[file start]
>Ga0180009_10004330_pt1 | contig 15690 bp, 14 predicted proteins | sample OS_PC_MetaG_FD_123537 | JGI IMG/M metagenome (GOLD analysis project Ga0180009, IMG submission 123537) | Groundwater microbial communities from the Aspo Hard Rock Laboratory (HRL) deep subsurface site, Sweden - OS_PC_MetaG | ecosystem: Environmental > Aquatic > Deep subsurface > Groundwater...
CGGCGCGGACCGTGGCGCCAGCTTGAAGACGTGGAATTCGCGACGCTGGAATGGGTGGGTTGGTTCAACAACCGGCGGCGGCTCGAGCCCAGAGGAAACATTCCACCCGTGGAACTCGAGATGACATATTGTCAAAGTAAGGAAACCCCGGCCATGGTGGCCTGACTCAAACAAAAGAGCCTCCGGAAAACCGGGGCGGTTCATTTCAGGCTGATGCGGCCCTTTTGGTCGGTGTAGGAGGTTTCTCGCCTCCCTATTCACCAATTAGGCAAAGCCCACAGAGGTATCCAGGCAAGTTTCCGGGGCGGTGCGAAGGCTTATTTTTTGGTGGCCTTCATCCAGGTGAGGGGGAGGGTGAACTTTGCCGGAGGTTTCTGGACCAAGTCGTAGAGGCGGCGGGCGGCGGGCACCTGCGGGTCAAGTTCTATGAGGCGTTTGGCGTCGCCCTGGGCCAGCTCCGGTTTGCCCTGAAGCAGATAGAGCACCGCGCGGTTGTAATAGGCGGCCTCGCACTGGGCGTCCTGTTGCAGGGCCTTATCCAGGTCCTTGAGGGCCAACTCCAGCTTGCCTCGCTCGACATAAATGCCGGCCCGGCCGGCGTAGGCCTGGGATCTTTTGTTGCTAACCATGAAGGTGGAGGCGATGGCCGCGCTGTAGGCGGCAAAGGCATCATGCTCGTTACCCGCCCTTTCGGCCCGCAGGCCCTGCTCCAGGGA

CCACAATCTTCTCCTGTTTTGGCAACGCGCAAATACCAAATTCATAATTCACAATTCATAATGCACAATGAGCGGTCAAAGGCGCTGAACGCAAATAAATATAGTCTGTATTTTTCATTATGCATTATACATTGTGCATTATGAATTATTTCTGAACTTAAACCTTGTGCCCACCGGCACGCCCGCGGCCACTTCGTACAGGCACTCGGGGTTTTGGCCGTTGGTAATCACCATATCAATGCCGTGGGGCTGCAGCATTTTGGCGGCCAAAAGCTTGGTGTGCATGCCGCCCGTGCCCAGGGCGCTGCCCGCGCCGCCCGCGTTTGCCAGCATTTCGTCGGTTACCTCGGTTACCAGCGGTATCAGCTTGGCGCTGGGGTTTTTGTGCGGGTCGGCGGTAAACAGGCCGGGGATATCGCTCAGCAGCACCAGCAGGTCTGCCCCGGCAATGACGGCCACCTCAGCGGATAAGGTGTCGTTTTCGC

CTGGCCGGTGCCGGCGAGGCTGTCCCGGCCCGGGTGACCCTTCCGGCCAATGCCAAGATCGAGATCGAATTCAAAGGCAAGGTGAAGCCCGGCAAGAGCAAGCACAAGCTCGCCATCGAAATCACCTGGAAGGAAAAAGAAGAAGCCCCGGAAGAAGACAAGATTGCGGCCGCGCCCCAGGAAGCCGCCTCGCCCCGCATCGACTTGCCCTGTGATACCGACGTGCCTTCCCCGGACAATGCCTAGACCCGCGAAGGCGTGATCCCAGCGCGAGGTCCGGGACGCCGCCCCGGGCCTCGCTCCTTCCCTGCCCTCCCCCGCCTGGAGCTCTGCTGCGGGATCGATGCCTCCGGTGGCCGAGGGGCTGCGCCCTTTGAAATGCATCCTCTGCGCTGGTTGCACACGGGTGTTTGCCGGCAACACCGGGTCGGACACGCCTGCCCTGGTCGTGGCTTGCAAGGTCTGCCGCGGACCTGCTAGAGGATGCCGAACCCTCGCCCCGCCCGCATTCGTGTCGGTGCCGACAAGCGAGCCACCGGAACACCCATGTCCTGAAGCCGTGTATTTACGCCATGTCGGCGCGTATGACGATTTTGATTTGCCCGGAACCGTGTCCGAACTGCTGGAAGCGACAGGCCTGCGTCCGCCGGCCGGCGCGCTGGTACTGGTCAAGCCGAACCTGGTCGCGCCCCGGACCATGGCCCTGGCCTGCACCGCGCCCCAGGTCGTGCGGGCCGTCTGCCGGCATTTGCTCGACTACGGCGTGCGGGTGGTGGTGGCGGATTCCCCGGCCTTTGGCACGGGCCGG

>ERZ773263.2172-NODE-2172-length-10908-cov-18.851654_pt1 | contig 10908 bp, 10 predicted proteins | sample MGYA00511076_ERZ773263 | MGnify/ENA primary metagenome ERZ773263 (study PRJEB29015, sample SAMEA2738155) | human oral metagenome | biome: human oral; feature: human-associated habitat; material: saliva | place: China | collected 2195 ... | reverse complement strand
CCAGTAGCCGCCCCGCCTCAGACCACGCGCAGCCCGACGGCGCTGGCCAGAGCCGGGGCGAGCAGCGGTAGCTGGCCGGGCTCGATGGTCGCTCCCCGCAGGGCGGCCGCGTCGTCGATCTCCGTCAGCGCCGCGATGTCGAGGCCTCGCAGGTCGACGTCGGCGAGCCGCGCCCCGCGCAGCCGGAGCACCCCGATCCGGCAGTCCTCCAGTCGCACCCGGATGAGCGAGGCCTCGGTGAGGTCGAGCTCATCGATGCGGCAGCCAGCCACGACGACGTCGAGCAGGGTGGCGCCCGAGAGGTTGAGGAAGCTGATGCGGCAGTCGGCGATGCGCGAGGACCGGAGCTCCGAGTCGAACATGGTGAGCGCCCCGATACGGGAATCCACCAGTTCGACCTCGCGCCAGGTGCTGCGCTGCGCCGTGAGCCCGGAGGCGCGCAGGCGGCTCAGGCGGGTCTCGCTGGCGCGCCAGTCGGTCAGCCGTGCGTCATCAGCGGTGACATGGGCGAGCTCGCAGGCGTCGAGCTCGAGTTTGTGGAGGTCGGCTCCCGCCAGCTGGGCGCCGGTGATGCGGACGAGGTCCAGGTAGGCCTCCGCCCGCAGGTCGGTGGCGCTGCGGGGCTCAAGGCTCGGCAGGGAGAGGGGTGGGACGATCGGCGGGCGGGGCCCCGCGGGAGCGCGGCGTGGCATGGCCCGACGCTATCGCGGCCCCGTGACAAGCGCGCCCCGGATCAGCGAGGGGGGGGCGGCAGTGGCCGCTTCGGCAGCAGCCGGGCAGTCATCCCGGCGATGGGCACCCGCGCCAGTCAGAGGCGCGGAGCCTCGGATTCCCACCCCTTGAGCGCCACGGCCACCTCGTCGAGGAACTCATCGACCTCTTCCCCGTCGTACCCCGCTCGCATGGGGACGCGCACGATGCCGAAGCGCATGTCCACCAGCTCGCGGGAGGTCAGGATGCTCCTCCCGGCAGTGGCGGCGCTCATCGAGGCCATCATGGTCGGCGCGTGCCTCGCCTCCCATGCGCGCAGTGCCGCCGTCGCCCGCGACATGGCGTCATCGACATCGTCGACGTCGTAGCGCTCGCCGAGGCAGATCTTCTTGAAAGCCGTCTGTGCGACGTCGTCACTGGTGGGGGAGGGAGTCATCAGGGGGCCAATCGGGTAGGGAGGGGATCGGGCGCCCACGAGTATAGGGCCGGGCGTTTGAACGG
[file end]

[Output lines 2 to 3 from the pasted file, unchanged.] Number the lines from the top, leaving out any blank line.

CGGCGCGGACCGTGGCGCCAGCTTGAAGACGTGGAATTCGCGACGCTGGAATGGGTGGGTTGGTTCAACAACCGGCGGCGGCTCGAGCCCAGAGGAAACATTCCACCCGTGGAACTCGAGATGACATATTGTCAAAGTAAGGAAACCCCGGCCATGGTGGCCTGACTCAAACAAAAGAGCCTCCGGAAAACCGGGGCGGTTCATTTCAGGCTGATGCGGCCCTTTTGGTCGGTGTAGGAGGTTTCTCGCCTCCCTATTCACCAATTAGGCAAAGCCCACAGAGGTATCCAGGCAAGTTTCCGGGGCGGTGCGAAGGCTTATTTTTTGGTGGCCTTCATCCAGGTGAGGGGGAGGGTGAACTTTGCCGGAGGTTTCTGGACCAAGTCGTAGAGGCGGCGGGCGGCGGGCACCTGCGGGTCAAGTTCTATGAGGCGTTTGGCGTCGCCCTGGGCCAGCTCCGGTTTGCCCTGAAGCAGATAGAGCACCGCGCGGTTGTAATAGGCGGCCTCGCACTGGGCGTCCTGTTGCAGGGCCTTATCCAGGTCCTTGAGGGCCAACTCCAGCTTGCCTCGCTCGACATAAATGCCGGCCCGGCCGGCGTAGGCCTGGGATCTTTTGTTGCTAACCATGAAGGTGGAGGCGATGGCCGCGCTGTAGGCGGCAAAGGCATCATGCTCGTTACCCGCCCTTTCGGCCCGCAGGCCCTGCTCCAGGGA

CCACAATCTTCTCCTGTTTTGGCAACGCGCAAATACCAAATTCATAATTCACAATTCATAATGCACAATGAGCGGTCAAAGGCGCTGAACGCAAATAAATATAGTCTGTATTTTTCATTATGCATTATACATTGTGCATTATGAATTATTTCTGAACTTAAACCTTGTGCCCACCGGCACGCCCGCGGCCACTTCGTACAGGCACTCGGGGTTTTGGCCGTTGGTAATCACCATATCAATGCCGTGGGGCTGCAGCATTTTGGCGGCCAAAAGCTTGGTGTGCATGCCGCCCGTGCCCAGGGCGCTGCCCGCGCCGCCCGCGTTTGCCAGCATTTCGTCGGTTACCTCGGTTACCAGCGGTATCAGCTTGGCGCTGGGGTTTTTGTGCGGGTCGGCGGTAAACAGGCCGGGGATATCGCTCAGCAGCACCAGCAGGTCTGCCCCGGCAATGACGGCCACCTCAGCGGATAAGGTGTCGTTTTCGC